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COVID surge puts brakes on Thai and Malaysia growth: survey

Virus variants and US rate hike loom over ASEAN economies

Shipping containers await transport from a port in Bangkok, Thailand in March 2016.   © Reuters

TOKYO -- Economists are predicting a slowdown in the growth of Asian economies, including Thailand, Malaysia and India, as a surge in COVID-19 cases and contagious variants hinder recovery.

Thailand's economy is expected to show a meek 1.9% recovery in 2021 -- the lowest rate among major countries in Southeast Asia -- according to a survey conducted by the Japan Center for Economic Research and Nikkei in June. The quarterly consensus gathers outlooks from economists and analysts in India and the five largest economies of the Association of Southeast Asian Nations -- Indonesia, Malaysia, the Philippines, Singapore and Thailand.

Compared to 2020, a positive turnaround in economic growth is anticipated for all six nations surveyed, which saw their gross domestic product shrinking last year as the outbreak of the coronavirus ravaged the global economy. However, many economists believe a resurgence in COVID-19 infections will curb economic growth in certain countries this year.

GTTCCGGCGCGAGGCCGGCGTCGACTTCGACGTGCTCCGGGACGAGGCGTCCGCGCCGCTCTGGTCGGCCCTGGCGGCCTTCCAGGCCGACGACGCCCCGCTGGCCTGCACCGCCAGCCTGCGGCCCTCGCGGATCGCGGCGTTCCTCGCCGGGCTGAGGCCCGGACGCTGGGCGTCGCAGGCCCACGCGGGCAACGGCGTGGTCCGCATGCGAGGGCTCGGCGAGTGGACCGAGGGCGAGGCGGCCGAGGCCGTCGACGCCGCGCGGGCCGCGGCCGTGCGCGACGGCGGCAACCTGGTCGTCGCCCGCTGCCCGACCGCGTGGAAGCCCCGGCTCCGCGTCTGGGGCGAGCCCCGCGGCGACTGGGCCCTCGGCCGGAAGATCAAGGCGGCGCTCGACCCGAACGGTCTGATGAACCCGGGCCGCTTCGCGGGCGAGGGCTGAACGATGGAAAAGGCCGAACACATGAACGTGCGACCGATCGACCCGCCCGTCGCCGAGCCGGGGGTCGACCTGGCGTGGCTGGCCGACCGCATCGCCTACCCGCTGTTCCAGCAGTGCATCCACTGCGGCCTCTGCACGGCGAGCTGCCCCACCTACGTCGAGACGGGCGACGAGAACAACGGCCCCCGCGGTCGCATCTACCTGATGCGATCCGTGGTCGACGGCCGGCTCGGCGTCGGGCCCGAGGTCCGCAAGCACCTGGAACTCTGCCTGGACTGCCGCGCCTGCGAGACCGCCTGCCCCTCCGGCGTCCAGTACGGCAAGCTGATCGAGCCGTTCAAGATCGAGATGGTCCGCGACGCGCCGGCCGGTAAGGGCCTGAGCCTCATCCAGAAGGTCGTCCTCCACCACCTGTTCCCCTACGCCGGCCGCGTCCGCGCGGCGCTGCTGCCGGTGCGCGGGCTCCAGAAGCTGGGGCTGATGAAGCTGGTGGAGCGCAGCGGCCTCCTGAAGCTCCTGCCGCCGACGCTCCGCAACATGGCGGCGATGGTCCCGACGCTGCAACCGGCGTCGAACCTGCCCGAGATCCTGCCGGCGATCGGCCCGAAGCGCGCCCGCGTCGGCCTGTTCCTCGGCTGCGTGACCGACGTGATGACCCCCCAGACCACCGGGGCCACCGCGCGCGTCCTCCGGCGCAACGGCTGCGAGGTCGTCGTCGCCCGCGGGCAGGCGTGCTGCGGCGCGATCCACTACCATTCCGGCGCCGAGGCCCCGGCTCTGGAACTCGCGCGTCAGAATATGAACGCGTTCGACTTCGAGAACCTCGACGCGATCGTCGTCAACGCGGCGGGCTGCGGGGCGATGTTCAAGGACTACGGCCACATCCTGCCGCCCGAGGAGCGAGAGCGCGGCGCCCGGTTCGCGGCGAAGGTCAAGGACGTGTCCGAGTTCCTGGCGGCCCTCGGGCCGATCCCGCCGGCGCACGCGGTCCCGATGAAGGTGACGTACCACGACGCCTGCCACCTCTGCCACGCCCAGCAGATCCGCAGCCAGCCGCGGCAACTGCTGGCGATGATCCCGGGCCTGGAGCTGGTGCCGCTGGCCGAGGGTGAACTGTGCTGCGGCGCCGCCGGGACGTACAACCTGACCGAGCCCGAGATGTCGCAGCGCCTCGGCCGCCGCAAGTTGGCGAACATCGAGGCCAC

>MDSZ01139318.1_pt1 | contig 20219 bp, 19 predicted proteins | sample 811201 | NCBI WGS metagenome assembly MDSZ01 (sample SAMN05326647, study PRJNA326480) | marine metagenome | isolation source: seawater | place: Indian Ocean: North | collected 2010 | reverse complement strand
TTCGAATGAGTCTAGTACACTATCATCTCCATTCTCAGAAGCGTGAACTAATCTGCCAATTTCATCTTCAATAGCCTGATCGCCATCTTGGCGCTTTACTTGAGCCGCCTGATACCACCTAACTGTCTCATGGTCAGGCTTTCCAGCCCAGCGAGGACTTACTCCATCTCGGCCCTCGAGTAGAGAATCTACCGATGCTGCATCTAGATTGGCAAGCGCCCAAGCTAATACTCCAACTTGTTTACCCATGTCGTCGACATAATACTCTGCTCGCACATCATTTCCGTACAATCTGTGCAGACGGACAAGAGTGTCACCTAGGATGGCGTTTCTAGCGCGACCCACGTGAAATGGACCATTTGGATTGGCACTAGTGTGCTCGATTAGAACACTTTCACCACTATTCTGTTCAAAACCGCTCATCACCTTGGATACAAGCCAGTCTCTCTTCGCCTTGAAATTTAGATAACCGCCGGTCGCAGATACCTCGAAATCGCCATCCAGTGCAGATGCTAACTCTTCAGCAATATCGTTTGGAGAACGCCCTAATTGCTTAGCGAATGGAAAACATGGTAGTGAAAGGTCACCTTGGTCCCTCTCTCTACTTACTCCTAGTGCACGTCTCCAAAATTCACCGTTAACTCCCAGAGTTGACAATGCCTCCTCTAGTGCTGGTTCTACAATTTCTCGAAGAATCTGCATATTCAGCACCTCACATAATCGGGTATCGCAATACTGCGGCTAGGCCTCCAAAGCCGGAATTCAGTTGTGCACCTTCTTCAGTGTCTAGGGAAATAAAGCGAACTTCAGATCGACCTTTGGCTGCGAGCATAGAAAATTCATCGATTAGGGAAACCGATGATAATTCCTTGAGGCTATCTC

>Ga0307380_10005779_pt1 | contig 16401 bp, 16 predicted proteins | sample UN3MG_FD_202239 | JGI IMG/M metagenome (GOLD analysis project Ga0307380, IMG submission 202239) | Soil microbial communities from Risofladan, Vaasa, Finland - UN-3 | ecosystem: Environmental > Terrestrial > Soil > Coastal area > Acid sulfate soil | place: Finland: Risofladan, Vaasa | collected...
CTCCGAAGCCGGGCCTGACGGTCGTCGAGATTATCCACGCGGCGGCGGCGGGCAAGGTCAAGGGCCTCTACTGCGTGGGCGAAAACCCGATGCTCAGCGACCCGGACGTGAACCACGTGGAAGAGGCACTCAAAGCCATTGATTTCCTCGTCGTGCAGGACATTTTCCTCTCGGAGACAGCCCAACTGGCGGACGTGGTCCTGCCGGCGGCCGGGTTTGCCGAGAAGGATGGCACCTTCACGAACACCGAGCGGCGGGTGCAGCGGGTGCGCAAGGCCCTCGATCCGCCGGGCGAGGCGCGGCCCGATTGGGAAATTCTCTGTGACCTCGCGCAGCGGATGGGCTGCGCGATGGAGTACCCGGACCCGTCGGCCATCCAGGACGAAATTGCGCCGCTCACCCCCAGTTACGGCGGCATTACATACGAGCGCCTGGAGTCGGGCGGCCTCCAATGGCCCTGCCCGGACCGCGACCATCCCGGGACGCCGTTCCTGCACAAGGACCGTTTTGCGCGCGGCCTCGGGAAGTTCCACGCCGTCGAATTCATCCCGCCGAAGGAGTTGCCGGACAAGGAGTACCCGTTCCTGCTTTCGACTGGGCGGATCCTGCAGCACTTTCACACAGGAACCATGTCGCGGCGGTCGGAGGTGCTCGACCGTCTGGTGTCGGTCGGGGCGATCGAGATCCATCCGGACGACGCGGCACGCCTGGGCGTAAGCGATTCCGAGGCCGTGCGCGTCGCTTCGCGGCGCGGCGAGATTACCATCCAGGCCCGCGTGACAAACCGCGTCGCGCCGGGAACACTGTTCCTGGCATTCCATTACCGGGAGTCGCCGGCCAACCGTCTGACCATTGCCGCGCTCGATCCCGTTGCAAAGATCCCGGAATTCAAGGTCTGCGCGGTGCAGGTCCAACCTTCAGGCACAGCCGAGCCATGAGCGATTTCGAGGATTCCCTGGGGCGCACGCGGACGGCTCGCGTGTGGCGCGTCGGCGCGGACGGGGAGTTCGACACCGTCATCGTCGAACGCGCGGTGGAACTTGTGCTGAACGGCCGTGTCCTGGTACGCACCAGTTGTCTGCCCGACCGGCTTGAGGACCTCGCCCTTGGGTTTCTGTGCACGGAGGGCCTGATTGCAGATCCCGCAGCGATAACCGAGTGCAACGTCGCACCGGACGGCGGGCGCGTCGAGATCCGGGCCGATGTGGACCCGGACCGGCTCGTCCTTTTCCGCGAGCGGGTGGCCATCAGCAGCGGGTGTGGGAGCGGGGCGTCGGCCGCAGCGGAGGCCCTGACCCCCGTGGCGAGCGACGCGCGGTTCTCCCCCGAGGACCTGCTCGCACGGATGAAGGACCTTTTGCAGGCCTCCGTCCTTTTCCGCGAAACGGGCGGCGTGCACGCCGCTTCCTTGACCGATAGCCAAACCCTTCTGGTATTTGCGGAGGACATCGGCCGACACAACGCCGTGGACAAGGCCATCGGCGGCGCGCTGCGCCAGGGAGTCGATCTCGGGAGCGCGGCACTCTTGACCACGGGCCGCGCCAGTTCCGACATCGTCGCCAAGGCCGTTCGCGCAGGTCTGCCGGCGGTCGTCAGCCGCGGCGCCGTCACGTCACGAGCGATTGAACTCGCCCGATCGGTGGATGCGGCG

The forecast for Thailand's 2021 economic growth stands at 1.9%, a 0.7 percentage point decline from the previous survey in March and the lowest rate among the six surveyed countries.

The major reason for the downgrade lies in the kingdom's struggle to contain its third wave of COVID-19 infections. Thailand has faced a serious shortage of hospital beds, and despite months of successful containment, new daily infections now range from between 4,000 and 6,000.

Lalita Thienprasiddhi at Bangkok-based Kasikorn Research Center says that Thailand's economy faces uncertainty amid surging infections. "Due to the new outbreak, foreign tourist arrivals could be around 0.25 million to 1.2 million this year," she said.

The tourism industry is crucial for Thailand's economy, comprising in 2019 about 20% of gross domestic product thanks to 39.9 million foreign tourists.